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I Flourish. New plavs and maidenheads are near akin; Much follow7 d both, for both much money gi'n, If they stand sound and well: and a good play (Whose modest scenes blush on his marriage-day, And shake to lose his honour) is like her That after holy tie, and first night's stir, Yet still is modesty, and still retains More of the maid to sight, than husband's pains. We pray our play may be so; for I'm sure It has a noble breeder, and a pure, A learned, and a poet never went More famous yet twixt Po, and silver Trent: Chaucer (of all admired) the story gives; There constant to eternity it lives! If we let fall the nobleness of this, And the first sound this child hear be a hiss, How will it shake the bones of that good man, And make him cry from under-ground, "Oh, fan

"From me the witless chaff of such a writer "That blasts mybays, and my fam'd works makes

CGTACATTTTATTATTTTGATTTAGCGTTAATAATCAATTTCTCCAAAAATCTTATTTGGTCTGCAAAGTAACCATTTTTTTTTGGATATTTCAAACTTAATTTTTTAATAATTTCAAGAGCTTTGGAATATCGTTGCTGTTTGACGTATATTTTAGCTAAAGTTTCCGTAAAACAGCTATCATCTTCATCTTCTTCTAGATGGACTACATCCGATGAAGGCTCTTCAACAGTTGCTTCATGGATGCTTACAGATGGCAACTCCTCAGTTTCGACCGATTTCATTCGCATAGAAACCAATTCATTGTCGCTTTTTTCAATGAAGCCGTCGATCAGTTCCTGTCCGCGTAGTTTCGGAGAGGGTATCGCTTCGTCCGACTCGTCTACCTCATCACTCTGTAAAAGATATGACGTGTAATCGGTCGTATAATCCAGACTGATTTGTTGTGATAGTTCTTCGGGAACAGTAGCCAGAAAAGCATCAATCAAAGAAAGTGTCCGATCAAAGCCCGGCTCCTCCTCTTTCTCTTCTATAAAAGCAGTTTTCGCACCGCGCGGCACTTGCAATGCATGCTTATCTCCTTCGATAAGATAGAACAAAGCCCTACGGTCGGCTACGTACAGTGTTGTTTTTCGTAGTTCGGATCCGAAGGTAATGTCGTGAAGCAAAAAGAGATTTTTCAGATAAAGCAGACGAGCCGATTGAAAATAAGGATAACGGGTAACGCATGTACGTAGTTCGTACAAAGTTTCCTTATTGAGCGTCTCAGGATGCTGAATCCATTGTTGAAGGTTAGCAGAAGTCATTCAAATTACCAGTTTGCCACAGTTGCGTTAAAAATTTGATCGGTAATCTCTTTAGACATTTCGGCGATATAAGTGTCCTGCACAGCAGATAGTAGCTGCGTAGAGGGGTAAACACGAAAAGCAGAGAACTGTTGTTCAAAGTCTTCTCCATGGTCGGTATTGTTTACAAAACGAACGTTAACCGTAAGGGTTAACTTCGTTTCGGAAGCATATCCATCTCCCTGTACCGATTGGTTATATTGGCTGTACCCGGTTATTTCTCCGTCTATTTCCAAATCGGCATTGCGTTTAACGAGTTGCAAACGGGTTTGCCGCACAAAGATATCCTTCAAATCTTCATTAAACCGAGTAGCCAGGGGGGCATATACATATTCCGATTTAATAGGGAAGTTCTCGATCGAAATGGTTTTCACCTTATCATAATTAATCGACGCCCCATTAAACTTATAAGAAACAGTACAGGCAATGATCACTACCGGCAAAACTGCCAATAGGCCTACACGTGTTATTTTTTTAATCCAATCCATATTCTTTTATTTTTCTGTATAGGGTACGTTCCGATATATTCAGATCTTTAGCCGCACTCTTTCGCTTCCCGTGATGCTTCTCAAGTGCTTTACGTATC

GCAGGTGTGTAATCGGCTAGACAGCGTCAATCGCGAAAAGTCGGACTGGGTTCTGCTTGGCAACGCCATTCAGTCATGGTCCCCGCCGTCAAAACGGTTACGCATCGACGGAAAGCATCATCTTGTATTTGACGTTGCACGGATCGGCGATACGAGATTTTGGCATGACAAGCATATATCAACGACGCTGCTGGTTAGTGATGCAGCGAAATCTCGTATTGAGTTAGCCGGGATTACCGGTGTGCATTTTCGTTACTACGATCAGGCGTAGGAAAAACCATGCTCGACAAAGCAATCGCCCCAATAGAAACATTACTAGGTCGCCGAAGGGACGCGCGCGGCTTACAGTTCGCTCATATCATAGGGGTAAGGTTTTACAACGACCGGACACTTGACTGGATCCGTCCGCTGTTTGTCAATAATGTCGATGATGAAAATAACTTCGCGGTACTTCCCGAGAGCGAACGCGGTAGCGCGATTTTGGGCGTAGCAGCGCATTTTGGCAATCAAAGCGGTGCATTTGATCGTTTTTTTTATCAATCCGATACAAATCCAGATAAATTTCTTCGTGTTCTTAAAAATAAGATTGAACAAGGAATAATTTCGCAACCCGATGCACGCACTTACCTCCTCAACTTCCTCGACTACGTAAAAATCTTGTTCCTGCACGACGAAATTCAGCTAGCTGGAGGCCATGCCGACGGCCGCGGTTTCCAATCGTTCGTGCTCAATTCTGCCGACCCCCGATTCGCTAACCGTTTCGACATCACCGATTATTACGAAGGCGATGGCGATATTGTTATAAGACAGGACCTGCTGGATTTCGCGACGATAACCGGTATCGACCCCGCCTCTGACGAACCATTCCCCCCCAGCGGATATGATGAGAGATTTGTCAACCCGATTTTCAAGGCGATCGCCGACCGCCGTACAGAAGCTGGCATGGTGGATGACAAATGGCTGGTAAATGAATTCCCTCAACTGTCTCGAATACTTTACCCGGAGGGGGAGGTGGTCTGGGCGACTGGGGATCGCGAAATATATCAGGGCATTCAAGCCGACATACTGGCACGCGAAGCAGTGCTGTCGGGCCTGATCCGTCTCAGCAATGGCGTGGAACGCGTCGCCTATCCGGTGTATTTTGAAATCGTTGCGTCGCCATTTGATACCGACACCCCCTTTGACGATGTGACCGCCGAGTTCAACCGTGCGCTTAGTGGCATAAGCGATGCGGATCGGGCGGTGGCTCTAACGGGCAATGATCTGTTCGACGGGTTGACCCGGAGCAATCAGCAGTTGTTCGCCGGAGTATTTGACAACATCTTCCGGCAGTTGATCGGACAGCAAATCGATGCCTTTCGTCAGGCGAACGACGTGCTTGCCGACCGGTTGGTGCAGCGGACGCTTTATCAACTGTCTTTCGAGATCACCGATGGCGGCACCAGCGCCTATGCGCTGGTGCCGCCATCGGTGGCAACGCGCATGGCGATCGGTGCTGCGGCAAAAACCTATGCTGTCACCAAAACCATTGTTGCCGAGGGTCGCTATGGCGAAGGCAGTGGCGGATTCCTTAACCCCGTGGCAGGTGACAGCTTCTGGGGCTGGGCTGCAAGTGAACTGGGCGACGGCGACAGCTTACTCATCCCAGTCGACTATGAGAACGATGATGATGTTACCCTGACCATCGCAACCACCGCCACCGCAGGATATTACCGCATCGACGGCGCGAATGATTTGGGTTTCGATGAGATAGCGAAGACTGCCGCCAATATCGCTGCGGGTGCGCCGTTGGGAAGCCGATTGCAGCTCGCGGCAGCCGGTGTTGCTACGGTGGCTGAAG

"Than Robin Hood !" This is the fear we bring;
For, to say truth, it were an endless thing,
And too ambitious, to aspire to him.
Weak as we are, and almost breathless swim
In this deep water, do but you hold out
Your helping hands, and we shall tack about.
And something do to save us, you shall hear
Scenes, though below his art, may yet appear
Worth two hours' travel.—To his bones sweet

Content to you!—If this play do not keep
A little dull time from us, we perceive
Our losses fall so thick, we must needs leave.



Theseus, Duke of Athens.
Palamon, 1 'The two Noble Kinsmen in Love
Akctte, J with Emilia,

Pekithous, an Athenian General.
Valebius, a Theban Nobleman.
Three valiant Knights.
OtRRoLD, a Schoolmaster.

A Taborer, Countrymen, Soldiers, SfC.


Hippolita, Bride to Theseus.

Emilia, her Sister.

Three Queens.

Jailor's Daughter, in Love with Palamon.

Servant to Emilia.

Nymphs, Wenches, <5rc